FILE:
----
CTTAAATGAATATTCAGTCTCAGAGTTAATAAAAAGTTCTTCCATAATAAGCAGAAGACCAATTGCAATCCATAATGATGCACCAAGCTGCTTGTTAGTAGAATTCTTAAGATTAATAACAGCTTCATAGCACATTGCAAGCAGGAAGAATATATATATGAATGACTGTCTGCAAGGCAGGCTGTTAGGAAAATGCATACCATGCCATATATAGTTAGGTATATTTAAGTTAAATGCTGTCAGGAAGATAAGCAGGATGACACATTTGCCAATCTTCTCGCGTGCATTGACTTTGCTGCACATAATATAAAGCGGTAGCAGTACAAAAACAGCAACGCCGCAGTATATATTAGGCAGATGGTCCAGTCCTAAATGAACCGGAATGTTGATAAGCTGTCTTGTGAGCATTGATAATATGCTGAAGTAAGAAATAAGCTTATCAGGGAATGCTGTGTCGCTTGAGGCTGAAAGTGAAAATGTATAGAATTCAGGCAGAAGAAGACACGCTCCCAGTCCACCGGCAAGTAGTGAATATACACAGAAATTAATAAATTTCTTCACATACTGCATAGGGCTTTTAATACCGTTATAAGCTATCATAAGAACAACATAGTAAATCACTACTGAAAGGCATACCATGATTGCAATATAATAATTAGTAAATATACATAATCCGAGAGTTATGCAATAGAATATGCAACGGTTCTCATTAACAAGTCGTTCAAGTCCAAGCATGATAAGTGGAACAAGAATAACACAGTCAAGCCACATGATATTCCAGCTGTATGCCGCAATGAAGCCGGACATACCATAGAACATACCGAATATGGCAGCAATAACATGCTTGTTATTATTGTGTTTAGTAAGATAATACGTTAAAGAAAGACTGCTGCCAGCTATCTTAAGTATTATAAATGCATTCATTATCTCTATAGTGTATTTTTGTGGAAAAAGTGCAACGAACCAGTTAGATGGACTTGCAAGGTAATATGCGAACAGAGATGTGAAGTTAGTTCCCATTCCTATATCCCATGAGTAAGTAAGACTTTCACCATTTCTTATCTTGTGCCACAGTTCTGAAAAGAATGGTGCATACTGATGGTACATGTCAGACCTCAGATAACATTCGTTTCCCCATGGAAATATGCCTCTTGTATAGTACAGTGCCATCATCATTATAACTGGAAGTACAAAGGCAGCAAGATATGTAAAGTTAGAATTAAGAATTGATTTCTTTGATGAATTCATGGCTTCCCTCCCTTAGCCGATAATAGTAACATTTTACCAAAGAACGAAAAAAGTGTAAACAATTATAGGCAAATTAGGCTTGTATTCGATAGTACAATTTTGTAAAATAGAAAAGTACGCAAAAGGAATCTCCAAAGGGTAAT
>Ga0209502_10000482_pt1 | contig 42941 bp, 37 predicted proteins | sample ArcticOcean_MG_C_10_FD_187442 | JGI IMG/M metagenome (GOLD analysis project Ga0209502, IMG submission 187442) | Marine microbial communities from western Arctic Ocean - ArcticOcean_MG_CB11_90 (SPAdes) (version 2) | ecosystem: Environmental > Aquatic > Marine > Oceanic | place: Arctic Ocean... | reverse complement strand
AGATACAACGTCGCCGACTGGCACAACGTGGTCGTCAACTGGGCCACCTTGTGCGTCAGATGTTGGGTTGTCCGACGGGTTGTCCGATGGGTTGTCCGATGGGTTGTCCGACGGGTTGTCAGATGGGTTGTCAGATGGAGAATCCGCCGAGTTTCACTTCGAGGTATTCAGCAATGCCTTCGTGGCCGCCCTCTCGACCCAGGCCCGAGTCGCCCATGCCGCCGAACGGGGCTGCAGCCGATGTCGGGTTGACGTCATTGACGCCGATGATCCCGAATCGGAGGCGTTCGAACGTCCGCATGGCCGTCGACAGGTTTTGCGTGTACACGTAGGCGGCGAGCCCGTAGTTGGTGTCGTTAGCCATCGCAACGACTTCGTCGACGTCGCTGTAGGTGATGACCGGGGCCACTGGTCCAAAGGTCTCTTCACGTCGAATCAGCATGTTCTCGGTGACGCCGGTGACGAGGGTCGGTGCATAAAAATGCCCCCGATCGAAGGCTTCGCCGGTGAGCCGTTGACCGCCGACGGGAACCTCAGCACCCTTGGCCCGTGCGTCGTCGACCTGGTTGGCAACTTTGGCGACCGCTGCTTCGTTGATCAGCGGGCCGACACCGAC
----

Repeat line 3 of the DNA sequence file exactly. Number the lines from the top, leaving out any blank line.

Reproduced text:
AGATACAACGTCGCCGACTGGCACAACGTGGTCGTCAACTGGGCCACCTTGTGCGTCAGATGTTGGGTTGTCCGACGGGTTGTCCGATGGGTTGTCCGATGGGTTGTCCGACGGGTTGTCAGATGGGTTGTCAGATGGAGAATCCGCCGAGTTTCACTTCGAGGTATTCAGCAATGCCTTCGTGGCCGCCCTCTCGACCCAGGCCCGAGTCGCCCATGCCGCCGAACGGGGCTGCAGCCGATGTCGGGTTGACGTCATTGACGCCGATGATCCCGAATCGGAGGCGTTCGAACGTCCGCATGGCCGTCGACAGGTTTTGCGTGTACACGTAGGCGGCGAGCCCGTAGTTGGTGTCGTTAGCCATCGCAACGACTTCGTCGACGTCGCTGTAGGTGATGACCGGGGCCACTGGTCCAAAGGTCTCTTCACGTCGAATCAGCATGTTCTCGGTGACGCCGGTGACGAGGGTCGGTGCATAAAAATGCCCCCGATCGAAGGCTTCGCCGGTGAGCCGTTGACCGCCGACGGGAACCTCAGCACCCTTGGCCCGTGCGTCGTCGACCTGGTTGGCAACTTTGGCGACCGCTGCTTCGTTGATCAGCGGGCCGACACCGAC